The award-winning filmmaker reveals he has asked for permission from studio bosses to adapt the Sacha Baron Cohen-fronted true-story movie into a stage production.
Aaron Sorkin considered turning “The Trial of the Chicago 7” into a musical.
The 59-year-old filmmaker helmed the historical drama, which is based on the infamous 1969 trial of seven men charged by the federal government with conspiracy and inciting a riot, as a result of the counterculture protests in Chicago at the 1968 Democratic National Convention, and revealed that he approached film bosses about turning into a stage production.
Aaron said, “People laugh at me when I say this, but there was about a year in there where I asked DreamWorks, if I could take a year and try writing Chicago as a play.”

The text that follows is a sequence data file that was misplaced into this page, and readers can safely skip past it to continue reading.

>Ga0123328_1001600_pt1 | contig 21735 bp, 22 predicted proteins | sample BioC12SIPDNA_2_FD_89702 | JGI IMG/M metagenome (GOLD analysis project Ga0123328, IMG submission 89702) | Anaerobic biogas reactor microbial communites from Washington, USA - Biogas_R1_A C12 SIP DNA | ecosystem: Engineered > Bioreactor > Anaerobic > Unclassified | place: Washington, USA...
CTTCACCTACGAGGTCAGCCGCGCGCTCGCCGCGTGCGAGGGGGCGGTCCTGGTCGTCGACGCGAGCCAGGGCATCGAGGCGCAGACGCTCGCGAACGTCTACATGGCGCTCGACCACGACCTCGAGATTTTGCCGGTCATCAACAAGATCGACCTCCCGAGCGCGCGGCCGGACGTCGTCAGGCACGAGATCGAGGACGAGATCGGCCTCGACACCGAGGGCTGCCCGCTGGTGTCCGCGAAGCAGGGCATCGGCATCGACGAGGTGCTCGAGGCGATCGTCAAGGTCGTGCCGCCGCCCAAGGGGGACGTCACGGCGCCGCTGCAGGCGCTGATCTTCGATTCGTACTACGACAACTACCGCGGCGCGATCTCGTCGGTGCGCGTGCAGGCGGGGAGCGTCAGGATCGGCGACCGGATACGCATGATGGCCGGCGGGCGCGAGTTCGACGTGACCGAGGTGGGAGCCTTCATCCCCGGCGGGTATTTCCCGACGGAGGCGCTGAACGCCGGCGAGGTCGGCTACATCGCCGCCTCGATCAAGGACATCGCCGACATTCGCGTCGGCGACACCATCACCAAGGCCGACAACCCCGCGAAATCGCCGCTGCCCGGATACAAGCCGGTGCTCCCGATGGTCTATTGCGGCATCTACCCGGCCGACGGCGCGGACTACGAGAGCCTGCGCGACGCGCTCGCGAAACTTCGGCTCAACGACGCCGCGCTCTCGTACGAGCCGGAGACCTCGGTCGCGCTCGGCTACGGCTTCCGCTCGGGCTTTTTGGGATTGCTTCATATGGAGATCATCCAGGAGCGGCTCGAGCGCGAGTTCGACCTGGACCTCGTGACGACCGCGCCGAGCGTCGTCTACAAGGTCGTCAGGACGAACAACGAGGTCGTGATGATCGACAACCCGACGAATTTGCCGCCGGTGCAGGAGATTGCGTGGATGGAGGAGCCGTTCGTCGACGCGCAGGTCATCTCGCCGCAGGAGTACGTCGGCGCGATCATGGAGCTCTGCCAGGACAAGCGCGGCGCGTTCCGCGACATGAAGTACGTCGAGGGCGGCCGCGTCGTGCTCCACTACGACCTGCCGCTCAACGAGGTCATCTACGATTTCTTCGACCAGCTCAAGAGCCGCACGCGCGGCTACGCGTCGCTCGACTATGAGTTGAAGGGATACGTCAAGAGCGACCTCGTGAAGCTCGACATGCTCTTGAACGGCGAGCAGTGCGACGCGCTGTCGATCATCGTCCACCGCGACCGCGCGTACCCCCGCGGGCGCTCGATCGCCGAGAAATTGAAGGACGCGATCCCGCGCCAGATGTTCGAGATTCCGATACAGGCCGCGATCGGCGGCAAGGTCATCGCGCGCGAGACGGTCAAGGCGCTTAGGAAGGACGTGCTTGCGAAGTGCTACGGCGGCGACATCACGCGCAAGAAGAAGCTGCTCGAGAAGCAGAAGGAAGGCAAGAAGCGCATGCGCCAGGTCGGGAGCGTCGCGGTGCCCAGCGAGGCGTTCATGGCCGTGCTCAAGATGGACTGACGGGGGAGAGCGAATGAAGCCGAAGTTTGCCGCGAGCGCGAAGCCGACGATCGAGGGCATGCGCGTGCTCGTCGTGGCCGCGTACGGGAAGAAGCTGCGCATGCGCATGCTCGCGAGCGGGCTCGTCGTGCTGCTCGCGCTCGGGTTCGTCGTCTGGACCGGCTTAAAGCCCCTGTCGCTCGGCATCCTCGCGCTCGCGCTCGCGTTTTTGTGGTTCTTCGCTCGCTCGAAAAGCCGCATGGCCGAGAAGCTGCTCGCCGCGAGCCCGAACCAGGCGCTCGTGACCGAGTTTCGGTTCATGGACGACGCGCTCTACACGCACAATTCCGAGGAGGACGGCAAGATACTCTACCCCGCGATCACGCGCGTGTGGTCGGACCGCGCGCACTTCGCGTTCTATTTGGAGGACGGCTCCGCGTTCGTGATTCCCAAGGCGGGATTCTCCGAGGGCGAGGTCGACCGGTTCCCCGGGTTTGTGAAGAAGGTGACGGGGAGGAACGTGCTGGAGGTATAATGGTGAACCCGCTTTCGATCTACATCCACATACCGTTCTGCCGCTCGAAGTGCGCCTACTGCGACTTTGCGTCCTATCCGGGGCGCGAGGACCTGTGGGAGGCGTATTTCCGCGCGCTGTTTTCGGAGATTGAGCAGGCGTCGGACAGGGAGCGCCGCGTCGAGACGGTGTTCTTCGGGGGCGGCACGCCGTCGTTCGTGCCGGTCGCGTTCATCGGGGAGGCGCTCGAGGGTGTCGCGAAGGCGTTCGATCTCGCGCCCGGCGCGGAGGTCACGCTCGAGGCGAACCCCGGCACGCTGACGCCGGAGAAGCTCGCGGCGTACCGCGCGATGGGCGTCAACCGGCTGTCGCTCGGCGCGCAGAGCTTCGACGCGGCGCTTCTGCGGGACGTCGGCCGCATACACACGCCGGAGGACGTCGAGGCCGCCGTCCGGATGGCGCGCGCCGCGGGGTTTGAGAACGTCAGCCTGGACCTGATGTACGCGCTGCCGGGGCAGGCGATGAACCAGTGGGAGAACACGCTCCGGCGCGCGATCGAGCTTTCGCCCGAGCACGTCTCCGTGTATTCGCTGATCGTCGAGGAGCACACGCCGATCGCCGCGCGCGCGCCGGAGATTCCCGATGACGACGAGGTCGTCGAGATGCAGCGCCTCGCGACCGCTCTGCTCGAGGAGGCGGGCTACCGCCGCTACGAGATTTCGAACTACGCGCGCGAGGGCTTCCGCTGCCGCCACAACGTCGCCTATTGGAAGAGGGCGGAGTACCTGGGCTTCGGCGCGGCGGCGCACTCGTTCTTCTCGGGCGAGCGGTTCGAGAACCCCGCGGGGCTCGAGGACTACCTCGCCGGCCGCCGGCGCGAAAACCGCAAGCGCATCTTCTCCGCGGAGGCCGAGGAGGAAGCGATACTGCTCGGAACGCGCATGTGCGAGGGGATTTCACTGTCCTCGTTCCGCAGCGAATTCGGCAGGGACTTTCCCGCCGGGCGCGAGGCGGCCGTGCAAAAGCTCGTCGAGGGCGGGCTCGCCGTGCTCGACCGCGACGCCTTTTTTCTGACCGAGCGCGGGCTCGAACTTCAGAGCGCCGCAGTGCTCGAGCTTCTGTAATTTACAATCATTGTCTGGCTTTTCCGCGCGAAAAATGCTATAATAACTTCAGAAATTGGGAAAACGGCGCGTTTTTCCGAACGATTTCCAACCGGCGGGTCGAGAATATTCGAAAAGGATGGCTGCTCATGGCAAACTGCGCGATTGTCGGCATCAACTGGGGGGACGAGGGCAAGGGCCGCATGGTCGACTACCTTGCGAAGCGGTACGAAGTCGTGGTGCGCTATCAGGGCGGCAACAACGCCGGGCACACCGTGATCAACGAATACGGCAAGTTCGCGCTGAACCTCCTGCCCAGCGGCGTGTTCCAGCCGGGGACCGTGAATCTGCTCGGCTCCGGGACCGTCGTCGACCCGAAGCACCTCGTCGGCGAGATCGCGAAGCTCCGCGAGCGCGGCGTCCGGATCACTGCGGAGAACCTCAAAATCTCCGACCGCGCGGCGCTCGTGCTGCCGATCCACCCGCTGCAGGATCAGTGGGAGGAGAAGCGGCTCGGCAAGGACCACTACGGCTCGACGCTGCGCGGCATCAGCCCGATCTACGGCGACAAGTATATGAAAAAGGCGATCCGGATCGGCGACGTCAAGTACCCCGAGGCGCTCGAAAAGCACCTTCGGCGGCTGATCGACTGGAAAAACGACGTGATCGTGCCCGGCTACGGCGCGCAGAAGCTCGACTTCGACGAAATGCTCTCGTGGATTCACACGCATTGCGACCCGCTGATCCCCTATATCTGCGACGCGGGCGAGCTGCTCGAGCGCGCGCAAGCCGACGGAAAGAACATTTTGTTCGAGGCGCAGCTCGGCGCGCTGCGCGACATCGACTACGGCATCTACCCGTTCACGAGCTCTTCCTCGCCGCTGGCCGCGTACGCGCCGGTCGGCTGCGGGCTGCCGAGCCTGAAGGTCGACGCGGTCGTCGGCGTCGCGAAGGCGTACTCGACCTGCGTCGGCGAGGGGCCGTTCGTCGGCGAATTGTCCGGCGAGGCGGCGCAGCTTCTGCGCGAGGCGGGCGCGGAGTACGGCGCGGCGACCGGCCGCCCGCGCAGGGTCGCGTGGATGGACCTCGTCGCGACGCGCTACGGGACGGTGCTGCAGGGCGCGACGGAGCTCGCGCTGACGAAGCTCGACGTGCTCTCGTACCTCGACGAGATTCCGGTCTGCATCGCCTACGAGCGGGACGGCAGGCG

“And they gave me permission to and I had a really tough time doing it. But I knew in my heart that this, actually, with the right composer and lyricist, can be a great musical.”
Aaron has penned the screenplay for acclaimed projects such as “The Social Network” and the TV series “The West Wing” and he believes there is a musicality to writing good speech for characters.
He told Variety’s “Awards Circuit” podcast, “If you’re going to write a speech, you want the water to boil, you want to be able to get there.”
“It’s almost like in a musical. A musical number always works best when it’s the result of words no longer being able to do the trick.”
The director previously explained how he was “scared” of getting behind the camera on the movie because of its all-star cast, which includes Yahya Abdul-Mateen II, Joseph Gordon-Levitt, and Michael Keaton among others.
Aaron explained, “It was scary directing Chicago 7. I only have one movie under my belt, Molly’s Game, which had three principal characters. This film has 11 stars, most of whom are leads in their own movies.”